top of page

Lazy Tag: Playing a Laser Tag Video Game On My Computer

Yesterday was the first time in probably more than a year that I did not spend any part of my weekend playing out at a laser tag arena. I was thoroughly worn out after a long day in the humidity, having set up and hosted a yard sale in the morning before doing a quick change and emceeing a pageant in the afternoon (yeah, I know that doesn't sound like a lot, but it was exhausting!), so I decided that it was not necessary for me to drive an hour and a half to play tag last night. Instead I decided that this would be a good time for me to review a PC video game that I've wanted to share for awhile. Let me tell you about my experience playing Laser Arena by TrainWreck Studios.

I call this "Lazy Tag" only because I didn't have to physically get up and run around. :)

First I must make VERY clear that I am NOT a video gamer. I know NOTHING about the things most gamers are interested in and so this review is from a very different and very novice perspective. I will not talk about graphics because I'm pretty sure any lacking would be on the part of my computer. Also, this game came loaded on a disk for WIndows (is CD-Rom even still a thing?) so the fact that I have a DVD drive on my computer was a plus, but might also reflect that the version I was playing is a couple of years old. Regardless, from my limited view as a non-gamer with only appreciation for the laser tag aspects, I must say I really like this video game!

The first thing I did after installing it was set up my player characteristics.

I typed in my player name and could choose whether my character would play on the red or green team...I chose red. And then the aesthetic of the character body gave an option for different hair colors or whether to wear a "Lazer Tag" type helmet or not. My only gripe about this was there appeared to be only male character images to choose from. Let's not forget that...

While the helmet resembled "Lazer Tag" (or possibly even a nod to Photon) the vest imagery was very reminiscent of LaserTrek, as was some of the cover artwork, so I imagine that to be the system that most inspired the look for the characters in the game.

This could be a multi-player game or you could play against multiple computer opponents in a choice of game modes and laser tag arena maps. Let me say, this they got spot on! And even though I there was a learning curve in me figuring out how to use the arrow key to move and the mouse built into my laptop to aim and fire this was a very impressive to me as an on screen representation of a 3D laser tag arena. As there are references on the packaging to video drivers and 3D accelerators (of which I know nothing) I imagine if you have those resources it would be even more realistic. But from my point of view this really captures the first person point of view while maneuvering through a laser tag arena.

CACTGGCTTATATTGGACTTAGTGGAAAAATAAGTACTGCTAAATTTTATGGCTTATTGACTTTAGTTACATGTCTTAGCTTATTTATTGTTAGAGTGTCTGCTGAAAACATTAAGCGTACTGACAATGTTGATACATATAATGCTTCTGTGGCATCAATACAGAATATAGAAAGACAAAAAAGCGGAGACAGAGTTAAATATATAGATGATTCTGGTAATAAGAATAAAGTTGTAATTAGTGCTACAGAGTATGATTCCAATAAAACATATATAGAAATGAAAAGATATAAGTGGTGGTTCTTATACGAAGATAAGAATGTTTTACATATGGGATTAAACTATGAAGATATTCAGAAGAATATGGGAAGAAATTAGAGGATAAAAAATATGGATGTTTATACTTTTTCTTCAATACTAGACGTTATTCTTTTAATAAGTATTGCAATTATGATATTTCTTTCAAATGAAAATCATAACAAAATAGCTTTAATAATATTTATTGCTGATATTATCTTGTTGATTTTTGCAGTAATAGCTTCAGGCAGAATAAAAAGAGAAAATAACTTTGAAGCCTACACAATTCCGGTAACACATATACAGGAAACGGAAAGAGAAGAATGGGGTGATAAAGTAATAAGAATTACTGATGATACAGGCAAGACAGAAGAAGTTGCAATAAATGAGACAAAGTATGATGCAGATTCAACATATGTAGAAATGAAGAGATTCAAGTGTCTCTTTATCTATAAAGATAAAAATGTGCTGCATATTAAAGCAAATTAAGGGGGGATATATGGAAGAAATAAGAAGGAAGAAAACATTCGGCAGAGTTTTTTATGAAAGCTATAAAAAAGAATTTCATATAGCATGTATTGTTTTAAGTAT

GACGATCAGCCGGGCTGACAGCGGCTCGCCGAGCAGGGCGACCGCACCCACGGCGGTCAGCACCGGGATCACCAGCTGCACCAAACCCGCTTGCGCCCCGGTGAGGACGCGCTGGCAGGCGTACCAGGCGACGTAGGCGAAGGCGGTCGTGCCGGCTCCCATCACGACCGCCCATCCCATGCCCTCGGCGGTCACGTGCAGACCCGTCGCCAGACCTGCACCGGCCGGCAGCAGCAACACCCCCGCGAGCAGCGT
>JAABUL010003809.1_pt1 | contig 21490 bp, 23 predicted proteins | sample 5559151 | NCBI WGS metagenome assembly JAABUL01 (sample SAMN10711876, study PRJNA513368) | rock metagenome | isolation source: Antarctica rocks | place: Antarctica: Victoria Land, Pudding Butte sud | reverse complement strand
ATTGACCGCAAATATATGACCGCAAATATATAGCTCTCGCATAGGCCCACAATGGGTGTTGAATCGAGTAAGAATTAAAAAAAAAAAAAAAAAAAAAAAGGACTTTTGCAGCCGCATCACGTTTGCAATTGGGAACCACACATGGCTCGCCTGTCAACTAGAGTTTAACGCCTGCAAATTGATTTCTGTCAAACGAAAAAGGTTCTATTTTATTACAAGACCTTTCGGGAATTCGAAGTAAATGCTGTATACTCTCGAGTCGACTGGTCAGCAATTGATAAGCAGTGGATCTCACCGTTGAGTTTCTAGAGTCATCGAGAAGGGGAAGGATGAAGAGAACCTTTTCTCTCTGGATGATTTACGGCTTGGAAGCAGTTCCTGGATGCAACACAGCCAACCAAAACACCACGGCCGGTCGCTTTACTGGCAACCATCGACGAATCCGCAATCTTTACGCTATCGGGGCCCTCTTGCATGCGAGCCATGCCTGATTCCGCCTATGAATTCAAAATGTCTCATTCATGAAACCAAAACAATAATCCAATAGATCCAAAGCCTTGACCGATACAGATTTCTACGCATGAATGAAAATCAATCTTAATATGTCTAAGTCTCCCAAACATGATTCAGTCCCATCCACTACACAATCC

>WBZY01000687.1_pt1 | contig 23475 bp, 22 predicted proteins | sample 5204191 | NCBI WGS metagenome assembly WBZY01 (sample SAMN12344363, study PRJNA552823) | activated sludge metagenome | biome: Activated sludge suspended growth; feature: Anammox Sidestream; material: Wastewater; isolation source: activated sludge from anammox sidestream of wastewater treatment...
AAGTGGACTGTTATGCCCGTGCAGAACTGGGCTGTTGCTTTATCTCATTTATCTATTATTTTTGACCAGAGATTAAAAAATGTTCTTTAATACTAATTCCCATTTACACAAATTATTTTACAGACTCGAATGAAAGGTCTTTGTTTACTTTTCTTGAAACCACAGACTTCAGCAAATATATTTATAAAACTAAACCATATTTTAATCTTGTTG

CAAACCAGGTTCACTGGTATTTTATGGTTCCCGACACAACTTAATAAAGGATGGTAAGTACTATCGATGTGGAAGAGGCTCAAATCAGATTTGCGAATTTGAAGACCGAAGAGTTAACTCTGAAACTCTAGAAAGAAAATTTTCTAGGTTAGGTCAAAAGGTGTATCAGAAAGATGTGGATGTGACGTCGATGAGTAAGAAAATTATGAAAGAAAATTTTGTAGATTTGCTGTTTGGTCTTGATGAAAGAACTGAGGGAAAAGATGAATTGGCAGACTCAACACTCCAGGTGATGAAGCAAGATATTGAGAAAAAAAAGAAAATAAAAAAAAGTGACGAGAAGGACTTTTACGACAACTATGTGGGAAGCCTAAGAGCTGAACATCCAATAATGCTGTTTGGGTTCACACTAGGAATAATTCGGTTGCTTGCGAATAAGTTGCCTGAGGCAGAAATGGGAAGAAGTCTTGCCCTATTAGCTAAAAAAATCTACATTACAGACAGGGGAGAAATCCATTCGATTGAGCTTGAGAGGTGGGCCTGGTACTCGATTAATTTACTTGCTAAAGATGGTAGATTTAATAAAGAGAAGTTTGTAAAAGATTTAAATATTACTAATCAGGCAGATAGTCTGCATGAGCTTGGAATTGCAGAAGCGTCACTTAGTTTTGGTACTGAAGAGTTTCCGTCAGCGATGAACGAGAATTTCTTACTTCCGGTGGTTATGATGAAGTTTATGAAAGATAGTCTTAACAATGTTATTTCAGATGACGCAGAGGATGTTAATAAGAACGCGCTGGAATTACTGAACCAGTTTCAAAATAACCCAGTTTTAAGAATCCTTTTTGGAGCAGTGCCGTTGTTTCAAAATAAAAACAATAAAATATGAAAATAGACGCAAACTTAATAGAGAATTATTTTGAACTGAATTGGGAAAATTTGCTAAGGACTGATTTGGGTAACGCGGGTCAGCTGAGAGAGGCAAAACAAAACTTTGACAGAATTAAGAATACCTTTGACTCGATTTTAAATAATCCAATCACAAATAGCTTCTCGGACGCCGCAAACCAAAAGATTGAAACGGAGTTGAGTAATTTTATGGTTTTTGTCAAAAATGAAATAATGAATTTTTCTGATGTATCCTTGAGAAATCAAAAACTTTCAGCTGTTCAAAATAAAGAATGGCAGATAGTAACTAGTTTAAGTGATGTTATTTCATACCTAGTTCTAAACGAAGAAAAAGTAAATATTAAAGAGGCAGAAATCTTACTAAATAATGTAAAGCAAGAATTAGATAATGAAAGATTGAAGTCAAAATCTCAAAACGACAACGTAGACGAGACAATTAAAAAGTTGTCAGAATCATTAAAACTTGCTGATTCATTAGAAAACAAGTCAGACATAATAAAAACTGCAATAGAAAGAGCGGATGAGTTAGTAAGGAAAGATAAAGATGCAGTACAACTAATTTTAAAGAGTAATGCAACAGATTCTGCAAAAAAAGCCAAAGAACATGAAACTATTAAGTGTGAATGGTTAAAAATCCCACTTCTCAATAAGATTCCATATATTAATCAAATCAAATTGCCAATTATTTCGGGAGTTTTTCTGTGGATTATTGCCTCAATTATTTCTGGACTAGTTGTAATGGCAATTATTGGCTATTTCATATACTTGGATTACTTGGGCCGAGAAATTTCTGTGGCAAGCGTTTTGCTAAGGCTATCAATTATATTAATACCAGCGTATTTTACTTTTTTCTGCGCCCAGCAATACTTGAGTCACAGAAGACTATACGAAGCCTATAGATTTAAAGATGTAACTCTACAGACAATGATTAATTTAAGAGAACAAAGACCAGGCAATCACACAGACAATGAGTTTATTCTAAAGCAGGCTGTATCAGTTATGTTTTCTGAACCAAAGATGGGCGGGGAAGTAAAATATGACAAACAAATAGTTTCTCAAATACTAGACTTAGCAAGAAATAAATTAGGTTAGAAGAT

Although there were several arena designs to choose from including Roundabout, The Pit and Fort Z, my favorite was the Blacklight Classic arena. It really looked like an arena I might play! With diamond shaped window cutouts for sniper shots and realistic angle-cut barriers this was to me the map that seemed closest to a real life location. Although they all had options for bounce pads to get you quickly between floors in the arenas, some seemed a bit less authentic than this one. Not that I'd complain if I got to experience a real world counterpart to any of them!

The game choices were also on point. Although I only played the Team Match and Free For All games, I appreciate that there are Domination, Duel and Mega Target formats to choose from as well. Since I am a beginner video gamer (and only just getting a handle on Domination in real arenas) I started with what I was most comfortable with.

The team match plays pretty closely to what you'd expect. If you are playing alone the computer will generate both teammates and opponents. If your goal is the high score you have to play better than the simulations for both sides! Moving forward, backwards and side to side with the arroe keys gave me direction. Using the mouse pad I was able to adjust my aim (using the X on the screen as my guide) and a single mouse click to fire my phaser. As your view is in first person the phaser is the only part of your character that you see on the screen. It took me a little while to get the hang of this, but once I did it was very clear how to target an opponent to earn big points by depleting their energy and tagging them out, which results in the player being "teleported" out of the arena to return after a few seconds in another location. There were also gem stations positioned throughout each map that can replenish energy (a variation on power-ups). If an opponent tags you out then your character would deactivate for a few seconds just like in a real laser tag game.

At the end you will see a scoreboard that reflects not only final score ranking, but also shots, hits and accuracy, just like you might expect to see in a real arena. I must say, this was a really good simulation of laser tag with all these little details included. I'm impressed! And I would definitely recommend this game to anyone who enjoys laser tag.

Comments or Questions?


Websites: and

Recent Posts
bottom of page